Monday, June 25, 2012

More Popplet!

As I was sitting here- I thought of more ways to use Popplet!  You could use it in math to organize math vocabulary.  At my school we categorize it by the State Curriculum strand and that could be done using a Popplet- like the "Number" strand could have all words associated with operations and place value attached to the popple called "Number."  I can't wait to use this with my students! 


No- it's not the Popples of the 80's and early 90's- but it's just as fun!

Popplet is a brainstorming tool that allows you to map out ideas and thoughts to make webs and idea boards.  You can use it to collect images like a virtual pin board, draw on it, or use the popples (bubbles) to organize text and ideas.  Some examples from the site include: History of Coca-Cola Bottles, Facts About Earth, Cabin Design, and someone's Travel Log about New York. 

What I like about this tool is that it easily lends itself to distance learning because you can share your Popplets and let other users add to it, which is really helpful for collaborating with others when you plan a project or have to jigsaw what you know about a topic or reading.  In order to share your Popplet, you can use Facebook, Twitter, make it public to be modified, or send out a link to specific users to have others add to the Popplet.  As I was looking at the examples, you could use a Popplet to brainstorm like we do in a Circle Map about almost any topic and have the students add to it once you give them the link.  I think you could use Popplet to create a community helpers Popplet, ecosystems and landforms, or even one that focuses on their home state and branching out to list jobs, foods, tourist places, etc.  You could even set one up on a blog and have people that view your blog add their names and countries.  This could also be an easy way to exchange ideas with people from far away if you give a topic- like holidays, and having people from different parts of the world add their own popple to the main topic. 

You can change the colors of the borders, popples, draw pictures, connect the popples, etc.  The site is very user friendly in that all you have to do is click and it guides you through it without being annoying like some guides can be. 

I think this tool is an easy to use interactive organizer that would be a snap to share with students and getting them to collaborate quickly without much pre-teaching.

Popplet Example

My first Popplet.  It is such a fun tool and I can't believe how easy it is to use.  I want to use this instead of Thinking Maps because it is much neater than what I typically draw in class.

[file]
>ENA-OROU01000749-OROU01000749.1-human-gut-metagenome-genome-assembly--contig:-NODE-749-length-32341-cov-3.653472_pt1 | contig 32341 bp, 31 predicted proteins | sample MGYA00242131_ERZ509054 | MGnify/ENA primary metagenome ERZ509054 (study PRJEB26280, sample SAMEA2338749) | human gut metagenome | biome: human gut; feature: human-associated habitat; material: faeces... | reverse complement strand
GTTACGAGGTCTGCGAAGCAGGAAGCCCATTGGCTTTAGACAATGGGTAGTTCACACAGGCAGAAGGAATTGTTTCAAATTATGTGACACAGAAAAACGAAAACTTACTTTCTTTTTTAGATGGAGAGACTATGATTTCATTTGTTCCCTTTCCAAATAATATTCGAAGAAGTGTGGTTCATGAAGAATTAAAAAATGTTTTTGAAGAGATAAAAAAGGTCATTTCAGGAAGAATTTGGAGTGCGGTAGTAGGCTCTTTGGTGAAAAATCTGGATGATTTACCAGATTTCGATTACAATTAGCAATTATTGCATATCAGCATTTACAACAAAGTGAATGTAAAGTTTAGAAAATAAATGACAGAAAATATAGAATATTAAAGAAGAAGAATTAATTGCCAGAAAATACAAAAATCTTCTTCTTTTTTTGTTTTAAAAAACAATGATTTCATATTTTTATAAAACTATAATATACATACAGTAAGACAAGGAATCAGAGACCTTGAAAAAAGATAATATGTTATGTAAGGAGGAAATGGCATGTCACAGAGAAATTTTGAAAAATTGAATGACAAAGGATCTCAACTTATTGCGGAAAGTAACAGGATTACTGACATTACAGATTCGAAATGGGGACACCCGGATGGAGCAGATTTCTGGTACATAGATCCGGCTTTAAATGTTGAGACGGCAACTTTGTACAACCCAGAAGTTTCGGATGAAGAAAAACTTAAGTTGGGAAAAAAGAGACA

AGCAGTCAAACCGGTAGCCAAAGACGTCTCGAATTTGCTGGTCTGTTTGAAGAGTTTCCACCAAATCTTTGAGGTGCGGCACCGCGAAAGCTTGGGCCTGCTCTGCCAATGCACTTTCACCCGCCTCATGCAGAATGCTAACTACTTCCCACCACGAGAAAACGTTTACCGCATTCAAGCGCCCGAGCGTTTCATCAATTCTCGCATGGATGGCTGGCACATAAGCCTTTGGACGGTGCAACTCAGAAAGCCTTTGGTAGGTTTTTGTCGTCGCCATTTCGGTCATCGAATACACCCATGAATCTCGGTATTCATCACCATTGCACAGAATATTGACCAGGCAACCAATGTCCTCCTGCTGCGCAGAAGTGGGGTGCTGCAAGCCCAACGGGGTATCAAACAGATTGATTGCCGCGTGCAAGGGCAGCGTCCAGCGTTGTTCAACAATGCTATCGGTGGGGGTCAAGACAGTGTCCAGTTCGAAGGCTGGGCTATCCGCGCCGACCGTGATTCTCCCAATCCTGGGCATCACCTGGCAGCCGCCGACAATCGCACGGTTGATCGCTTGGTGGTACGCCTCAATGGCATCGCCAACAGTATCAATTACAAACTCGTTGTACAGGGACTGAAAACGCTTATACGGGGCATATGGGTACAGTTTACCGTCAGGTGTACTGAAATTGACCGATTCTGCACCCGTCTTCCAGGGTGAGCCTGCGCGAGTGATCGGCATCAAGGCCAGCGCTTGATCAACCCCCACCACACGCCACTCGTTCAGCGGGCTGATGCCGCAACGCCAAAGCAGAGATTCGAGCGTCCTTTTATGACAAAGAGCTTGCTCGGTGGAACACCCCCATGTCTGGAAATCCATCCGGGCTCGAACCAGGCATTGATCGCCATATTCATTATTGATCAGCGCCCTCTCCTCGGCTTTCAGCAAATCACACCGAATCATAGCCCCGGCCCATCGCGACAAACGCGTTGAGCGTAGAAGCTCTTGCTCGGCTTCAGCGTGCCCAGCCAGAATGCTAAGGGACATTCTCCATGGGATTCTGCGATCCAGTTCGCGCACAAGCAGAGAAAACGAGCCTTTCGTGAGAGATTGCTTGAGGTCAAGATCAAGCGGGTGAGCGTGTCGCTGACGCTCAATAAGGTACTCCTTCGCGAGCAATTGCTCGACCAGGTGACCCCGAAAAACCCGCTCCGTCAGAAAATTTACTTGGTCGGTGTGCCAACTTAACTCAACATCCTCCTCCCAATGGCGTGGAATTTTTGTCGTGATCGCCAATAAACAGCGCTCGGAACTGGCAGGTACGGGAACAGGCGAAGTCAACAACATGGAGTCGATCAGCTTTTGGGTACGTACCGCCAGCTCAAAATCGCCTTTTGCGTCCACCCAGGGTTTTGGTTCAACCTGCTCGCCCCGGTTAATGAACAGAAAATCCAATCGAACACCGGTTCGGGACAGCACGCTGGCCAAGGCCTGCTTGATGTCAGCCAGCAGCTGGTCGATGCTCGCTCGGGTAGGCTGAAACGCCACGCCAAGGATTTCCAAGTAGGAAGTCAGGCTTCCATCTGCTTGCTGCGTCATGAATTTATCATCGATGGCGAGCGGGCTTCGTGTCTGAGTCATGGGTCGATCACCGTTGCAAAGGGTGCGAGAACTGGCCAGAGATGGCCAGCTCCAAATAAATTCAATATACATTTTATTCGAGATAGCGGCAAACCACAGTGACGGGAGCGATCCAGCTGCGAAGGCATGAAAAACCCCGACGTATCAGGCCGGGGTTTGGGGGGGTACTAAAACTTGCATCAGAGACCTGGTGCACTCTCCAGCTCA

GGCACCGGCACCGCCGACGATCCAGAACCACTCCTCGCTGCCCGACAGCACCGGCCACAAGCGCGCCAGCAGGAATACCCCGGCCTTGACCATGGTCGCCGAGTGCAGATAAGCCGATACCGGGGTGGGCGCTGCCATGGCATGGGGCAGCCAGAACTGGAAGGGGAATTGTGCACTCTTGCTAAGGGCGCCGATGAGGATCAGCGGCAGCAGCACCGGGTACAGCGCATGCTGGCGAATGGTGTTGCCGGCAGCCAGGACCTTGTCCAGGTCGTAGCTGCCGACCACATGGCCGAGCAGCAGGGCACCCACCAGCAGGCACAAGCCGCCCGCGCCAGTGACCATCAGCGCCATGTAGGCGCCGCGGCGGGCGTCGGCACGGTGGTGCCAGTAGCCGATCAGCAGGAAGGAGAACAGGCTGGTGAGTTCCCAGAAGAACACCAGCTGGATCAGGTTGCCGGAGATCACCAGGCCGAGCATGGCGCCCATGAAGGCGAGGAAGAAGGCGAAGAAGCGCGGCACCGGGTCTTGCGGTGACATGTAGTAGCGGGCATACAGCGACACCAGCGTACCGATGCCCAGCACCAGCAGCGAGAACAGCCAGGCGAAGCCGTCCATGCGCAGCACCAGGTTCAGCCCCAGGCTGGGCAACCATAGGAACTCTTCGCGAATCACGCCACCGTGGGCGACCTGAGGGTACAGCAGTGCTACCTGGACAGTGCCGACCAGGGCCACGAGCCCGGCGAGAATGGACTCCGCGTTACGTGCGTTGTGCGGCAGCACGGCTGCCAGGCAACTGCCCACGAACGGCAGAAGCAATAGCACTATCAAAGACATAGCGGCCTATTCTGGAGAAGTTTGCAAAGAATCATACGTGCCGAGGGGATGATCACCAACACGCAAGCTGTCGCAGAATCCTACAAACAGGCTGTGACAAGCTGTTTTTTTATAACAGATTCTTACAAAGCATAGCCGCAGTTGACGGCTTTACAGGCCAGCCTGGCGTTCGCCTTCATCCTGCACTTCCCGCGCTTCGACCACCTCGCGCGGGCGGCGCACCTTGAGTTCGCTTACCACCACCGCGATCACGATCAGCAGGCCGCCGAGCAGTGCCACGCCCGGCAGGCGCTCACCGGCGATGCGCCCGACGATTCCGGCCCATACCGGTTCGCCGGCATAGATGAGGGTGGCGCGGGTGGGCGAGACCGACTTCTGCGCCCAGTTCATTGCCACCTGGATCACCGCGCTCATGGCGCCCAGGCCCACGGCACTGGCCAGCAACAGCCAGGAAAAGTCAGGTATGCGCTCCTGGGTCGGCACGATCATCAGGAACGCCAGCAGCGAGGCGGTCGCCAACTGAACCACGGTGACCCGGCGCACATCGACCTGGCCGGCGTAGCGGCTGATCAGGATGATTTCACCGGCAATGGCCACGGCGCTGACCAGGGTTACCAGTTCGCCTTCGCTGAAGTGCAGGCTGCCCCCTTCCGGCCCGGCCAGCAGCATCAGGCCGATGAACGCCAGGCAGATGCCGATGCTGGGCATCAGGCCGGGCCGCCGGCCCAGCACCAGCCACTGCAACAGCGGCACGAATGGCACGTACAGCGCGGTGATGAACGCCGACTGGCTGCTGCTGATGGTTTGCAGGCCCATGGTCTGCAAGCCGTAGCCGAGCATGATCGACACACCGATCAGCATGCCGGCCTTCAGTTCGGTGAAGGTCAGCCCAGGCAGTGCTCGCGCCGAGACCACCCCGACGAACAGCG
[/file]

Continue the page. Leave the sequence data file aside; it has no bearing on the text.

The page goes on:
Here's a link to the Popplet Blog called Popplet Rocks!- which has up-to-date news about Popplet and shows some different ideas about how to use Popplet. When I was looking at the blog, I discovered a Civil Rights Movement Popplet with leaders of the Civil Rights Movement and the contributions they made. I also found out that Popplet has an Iphone/Ipad app too!

I made this Popplet in a matter of minutes and was sorting some common Web 2.0 tools as an
 example to show you :)
I even used the drawing tools to draw that little computer on the Web 2.0 Tools popple. 


Jing is a screen capture tool that is free to download and easy to use.  You can use it to capture images and make short videos of what is on your computer screen.  I have been using this for my Web 2.0 blog to take screen shots so I don't have to crop it in Microsoft Word, so I can just save the image.  I haven't used Jing's video abilities yet, but you could make your own video tutorial on how to use a Web 2.0 tool for a distance class, or even how to use a web platform like Moodle to check assignments and grades.  I was thinking if I could get permission to download Jing onto our school computers, or even my school laptop that I use for our main classroom computer, to have students take turns using Jing to show how to solve math problems.  For example, they could use the document camera to take images of solving long division problems step by step and use Jing to put the video together.  Jing could be helpful for distance learning to share what students find on the Internet or to create movies for class.

If you like Smart Notebook's photo capture tool- Jing is very helpful because you can also manipulate images by adding text and auto shapes without having to insert the picture into another document or file first.